"This work will help to build a baseline digital model of the NSW seabed, and improve our understanding of the NSW seabed," said Dr Ingleton.

SeaBed NSW is a project funded as part of NSW Government's commitment to deliver state wide science and technical advice for coastal management.
OEH research vessel RV Bombora. Picture: Office of Environment and Heritage.

Seabed Habitat Mapping

New South Wales extends three nautical miles into the sea from the coastline. The coastal waters are dynamic and complex, and support high biodiversity.

Coastal marine ecosystems are increasingly under pressure from fishing and other activities, from pollutant and nutrient exports from coastal catchments, and from changing oceanographic conditions due to climate change.

Knowledge about the distribution, structure and ecology of underwater habitats in NSW is vital for developing strategies to ensure that there are viable, healthy marine ecosystems in the future.

Until now, there has been no concerted effort to study these vital coastal systems on a broad spatial scale in NSW. OEH scientists, Dr Peter Davies, Dr Tim Ingleton, Edwina Foulsham and Michelle Linklater are doing this work together with Dr Alan Jordan from NSW Department of Primary Industries, helped in the field by our capable skipper Richard Gardiner. The research is focussed on revealing the relationships between physical and biotic factors in NSW coastal waters.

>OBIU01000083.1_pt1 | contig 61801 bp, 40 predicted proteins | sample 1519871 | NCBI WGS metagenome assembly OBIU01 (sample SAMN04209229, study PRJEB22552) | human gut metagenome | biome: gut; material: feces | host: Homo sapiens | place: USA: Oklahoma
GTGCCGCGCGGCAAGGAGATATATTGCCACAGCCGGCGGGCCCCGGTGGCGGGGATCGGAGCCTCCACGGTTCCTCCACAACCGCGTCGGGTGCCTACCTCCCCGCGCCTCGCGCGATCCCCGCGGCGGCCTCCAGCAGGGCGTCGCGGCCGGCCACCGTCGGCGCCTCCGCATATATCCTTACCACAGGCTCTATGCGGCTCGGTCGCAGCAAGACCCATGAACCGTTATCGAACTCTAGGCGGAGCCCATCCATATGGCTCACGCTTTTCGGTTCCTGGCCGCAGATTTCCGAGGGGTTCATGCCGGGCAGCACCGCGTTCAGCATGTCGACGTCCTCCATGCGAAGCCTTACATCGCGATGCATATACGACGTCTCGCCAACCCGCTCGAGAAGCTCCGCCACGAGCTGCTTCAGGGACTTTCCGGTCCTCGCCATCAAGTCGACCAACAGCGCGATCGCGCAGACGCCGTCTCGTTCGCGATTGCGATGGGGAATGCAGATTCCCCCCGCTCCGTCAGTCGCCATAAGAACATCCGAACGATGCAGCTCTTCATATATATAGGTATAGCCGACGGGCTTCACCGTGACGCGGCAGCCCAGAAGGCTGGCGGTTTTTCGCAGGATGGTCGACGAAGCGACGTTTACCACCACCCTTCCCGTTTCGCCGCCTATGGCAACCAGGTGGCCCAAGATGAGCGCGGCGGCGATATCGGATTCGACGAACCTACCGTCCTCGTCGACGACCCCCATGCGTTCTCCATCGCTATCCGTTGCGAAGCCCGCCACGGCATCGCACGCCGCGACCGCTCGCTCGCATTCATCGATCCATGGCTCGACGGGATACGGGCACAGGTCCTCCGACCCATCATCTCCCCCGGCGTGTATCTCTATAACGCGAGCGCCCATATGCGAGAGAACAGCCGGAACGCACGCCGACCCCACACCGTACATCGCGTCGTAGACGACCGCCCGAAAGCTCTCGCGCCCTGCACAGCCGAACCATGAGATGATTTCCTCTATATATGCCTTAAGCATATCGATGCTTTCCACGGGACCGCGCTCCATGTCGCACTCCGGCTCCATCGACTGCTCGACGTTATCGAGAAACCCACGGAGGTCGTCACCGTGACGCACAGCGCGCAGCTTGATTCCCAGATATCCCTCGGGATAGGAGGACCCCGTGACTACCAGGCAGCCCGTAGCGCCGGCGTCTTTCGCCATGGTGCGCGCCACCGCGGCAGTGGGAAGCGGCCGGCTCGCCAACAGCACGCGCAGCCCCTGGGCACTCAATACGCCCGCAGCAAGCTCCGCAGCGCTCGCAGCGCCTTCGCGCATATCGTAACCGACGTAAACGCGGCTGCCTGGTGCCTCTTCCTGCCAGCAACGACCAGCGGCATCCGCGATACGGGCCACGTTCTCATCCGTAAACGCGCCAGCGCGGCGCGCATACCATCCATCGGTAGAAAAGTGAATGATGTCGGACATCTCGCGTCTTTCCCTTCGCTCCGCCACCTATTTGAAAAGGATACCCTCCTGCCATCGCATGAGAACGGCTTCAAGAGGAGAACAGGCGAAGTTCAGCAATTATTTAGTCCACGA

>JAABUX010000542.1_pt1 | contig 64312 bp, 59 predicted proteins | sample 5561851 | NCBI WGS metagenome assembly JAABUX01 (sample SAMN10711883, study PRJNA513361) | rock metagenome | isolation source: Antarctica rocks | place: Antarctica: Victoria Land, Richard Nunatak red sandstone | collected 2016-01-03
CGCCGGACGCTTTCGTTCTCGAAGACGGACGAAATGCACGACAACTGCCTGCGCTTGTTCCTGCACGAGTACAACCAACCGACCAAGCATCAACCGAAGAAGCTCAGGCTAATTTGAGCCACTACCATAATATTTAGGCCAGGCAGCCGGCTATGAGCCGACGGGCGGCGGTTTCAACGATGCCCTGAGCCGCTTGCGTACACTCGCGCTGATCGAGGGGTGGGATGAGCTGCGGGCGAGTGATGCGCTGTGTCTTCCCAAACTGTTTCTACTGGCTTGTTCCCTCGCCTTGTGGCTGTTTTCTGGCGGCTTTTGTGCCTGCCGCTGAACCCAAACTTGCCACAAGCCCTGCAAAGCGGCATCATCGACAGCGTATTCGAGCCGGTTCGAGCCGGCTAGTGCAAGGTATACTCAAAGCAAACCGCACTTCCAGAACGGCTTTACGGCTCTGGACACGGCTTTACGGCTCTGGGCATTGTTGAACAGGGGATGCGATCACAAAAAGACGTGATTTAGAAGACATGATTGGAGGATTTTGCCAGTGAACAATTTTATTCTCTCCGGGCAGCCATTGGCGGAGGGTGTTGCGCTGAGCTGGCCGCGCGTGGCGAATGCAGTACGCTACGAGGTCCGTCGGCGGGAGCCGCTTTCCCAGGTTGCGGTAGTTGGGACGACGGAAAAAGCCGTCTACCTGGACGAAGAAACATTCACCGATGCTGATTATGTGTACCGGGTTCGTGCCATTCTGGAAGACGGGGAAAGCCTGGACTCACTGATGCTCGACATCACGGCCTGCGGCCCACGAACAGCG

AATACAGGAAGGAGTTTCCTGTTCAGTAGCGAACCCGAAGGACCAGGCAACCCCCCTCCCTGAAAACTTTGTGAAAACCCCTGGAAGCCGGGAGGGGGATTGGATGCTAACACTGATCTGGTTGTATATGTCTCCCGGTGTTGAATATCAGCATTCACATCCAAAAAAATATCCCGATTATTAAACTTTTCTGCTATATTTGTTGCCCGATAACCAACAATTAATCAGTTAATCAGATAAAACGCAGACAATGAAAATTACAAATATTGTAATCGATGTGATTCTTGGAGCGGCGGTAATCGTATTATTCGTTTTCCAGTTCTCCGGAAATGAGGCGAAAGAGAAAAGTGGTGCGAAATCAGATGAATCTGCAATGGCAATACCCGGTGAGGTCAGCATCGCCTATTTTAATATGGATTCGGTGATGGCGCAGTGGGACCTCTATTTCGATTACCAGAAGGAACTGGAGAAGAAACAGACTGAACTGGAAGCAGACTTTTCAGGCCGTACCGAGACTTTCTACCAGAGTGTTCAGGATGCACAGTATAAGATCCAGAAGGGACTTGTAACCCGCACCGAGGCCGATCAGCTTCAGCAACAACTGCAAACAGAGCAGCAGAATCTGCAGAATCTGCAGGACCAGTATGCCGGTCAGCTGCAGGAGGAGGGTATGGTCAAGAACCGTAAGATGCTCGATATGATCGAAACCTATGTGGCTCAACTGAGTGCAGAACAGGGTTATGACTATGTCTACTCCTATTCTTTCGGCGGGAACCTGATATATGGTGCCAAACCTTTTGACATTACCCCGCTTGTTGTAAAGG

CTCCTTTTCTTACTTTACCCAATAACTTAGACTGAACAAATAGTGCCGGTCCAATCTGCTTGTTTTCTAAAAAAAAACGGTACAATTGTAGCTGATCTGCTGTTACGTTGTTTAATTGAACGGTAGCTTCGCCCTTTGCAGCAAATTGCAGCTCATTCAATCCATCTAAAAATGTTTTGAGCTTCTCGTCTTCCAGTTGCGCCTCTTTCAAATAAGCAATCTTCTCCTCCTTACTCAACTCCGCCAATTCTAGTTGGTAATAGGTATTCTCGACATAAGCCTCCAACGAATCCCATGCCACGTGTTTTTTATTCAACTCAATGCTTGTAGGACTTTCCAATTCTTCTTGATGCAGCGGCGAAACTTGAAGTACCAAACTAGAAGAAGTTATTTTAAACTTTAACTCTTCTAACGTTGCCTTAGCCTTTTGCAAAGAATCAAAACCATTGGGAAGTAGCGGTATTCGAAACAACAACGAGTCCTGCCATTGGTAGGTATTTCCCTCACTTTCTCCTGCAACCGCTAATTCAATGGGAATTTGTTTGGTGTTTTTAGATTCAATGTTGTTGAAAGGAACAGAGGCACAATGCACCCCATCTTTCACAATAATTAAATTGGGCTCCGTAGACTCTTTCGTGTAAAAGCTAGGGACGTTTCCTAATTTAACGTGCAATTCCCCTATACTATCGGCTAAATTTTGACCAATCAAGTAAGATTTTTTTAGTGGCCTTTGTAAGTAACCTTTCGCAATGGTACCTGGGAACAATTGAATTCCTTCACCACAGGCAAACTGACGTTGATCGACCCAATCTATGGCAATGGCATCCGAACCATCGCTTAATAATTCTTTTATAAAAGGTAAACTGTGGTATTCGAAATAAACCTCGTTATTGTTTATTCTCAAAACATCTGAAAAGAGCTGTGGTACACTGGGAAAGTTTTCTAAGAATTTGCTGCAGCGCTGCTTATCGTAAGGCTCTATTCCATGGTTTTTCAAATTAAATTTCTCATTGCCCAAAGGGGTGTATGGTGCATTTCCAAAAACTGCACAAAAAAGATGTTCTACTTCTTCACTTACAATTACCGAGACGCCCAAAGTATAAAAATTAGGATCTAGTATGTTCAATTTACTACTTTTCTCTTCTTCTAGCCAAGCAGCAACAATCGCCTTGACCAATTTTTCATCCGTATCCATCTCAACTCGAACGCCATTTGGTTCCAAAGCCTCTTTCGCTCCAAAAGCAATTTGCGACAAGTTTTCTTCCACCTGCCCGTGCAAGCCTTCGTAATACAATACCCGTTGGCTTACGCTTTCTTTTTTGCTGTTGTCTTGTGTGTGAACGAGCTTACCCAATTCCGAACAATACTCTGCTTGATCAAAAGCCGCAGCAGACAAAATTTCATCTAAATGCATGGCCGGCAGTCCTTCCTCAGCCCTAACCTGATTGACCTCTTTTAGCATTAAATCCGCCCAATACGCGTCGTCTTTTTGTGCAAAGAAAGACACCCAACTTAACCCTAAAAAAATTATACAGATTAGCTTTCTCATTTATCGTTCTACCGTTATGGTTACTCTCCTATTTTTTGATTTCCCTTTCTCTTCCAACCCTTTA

Habitat maps of the seabed are produced using a swath system (which maps the seabed in sweeps or swaths), towed underwater video cameras and oceanographic instruments.

The OEH team have produced a variety of scientific products for managers and policy makers. All existing information on coastal habitats of NSW were collated into a database (HABMAP) and reproduced as a series of maps (completed 2009) for coastal Catchment Management Authorities (CMAs), by OEH and NSW Department of Primary Industries. This information is available on the Geosciences Australia website OzCoasts. The team is now updating the HABMAP database and map series.

This work informs management of the coastal marine reserve system of NSW by the Marine Estate Management Authority (formed in 2013). The zoning plans of existing marine parks are soon to be reviewed. The habitat maps produced by OEH are crucial for planners developing and reviewing zoning plans and negotiating with stakeholders.

In September 2012, the team collaborated with the University of Tasmania, Geosciences Australia and CSIRO on a project in marine waters bordering the Solitary Islands Marine Park and Marine Reserve, off Coffs Harbour, NSW. The group deployed a 3-D video robot, sleds and baited underwater rigs, all equiped with videoing equipment, to test which method was the most effective for monitoring the health of shelf rocky reef habitats in temperate Australian seas. The results are being analysed (early 2013).

The research vessel RV Bombora recently sailed to the NSW northern rivers tracking fresh water plumes discharged during floods in January and February 2013. This data will assist the team to validate national satellite data used to map the NSW coastal water temperatures and phytoplankton (chlorophyll-a) available from IMOSexternal link - Integrated Marine Observing System, and contributes to the government's Monitoring, Evaluation and Reporting (MER).